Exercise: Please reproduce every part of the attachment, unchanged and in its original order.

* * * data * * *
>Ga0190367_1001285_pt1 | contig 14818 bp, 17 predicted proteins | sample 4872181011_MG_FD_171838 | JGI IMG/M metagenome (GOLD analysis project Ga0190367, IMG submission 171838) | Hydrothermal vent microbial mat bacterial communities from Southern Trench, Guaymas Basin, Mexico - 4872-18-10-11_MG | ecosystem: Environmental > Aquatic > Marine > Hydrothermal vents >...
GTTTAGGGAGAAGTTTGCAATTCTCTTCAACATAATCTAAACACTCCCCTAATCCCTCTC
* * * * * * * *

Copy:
>Ga0190367_1001285_pt1 | contig 14818 bp, 17 predicted proteins | sample 4872181011_MG_FD_171838 | JGI IMG/M metagenome (GOLD analysis project Ga0190367, IMG submission 171838) | Hydrothermal vent microbial mat bacterial communities from Southern Trench, Guaymas Basin, Mexico - 4872-18-10-11_MG | ecosystem: Environmental > Aquatic > Marine > Hydrothermal vents >...
GTTTAGGGAGAAGTTTGCAATTCTCTTCAACATAATCTAAACACTCCCCTAATCCCTCTC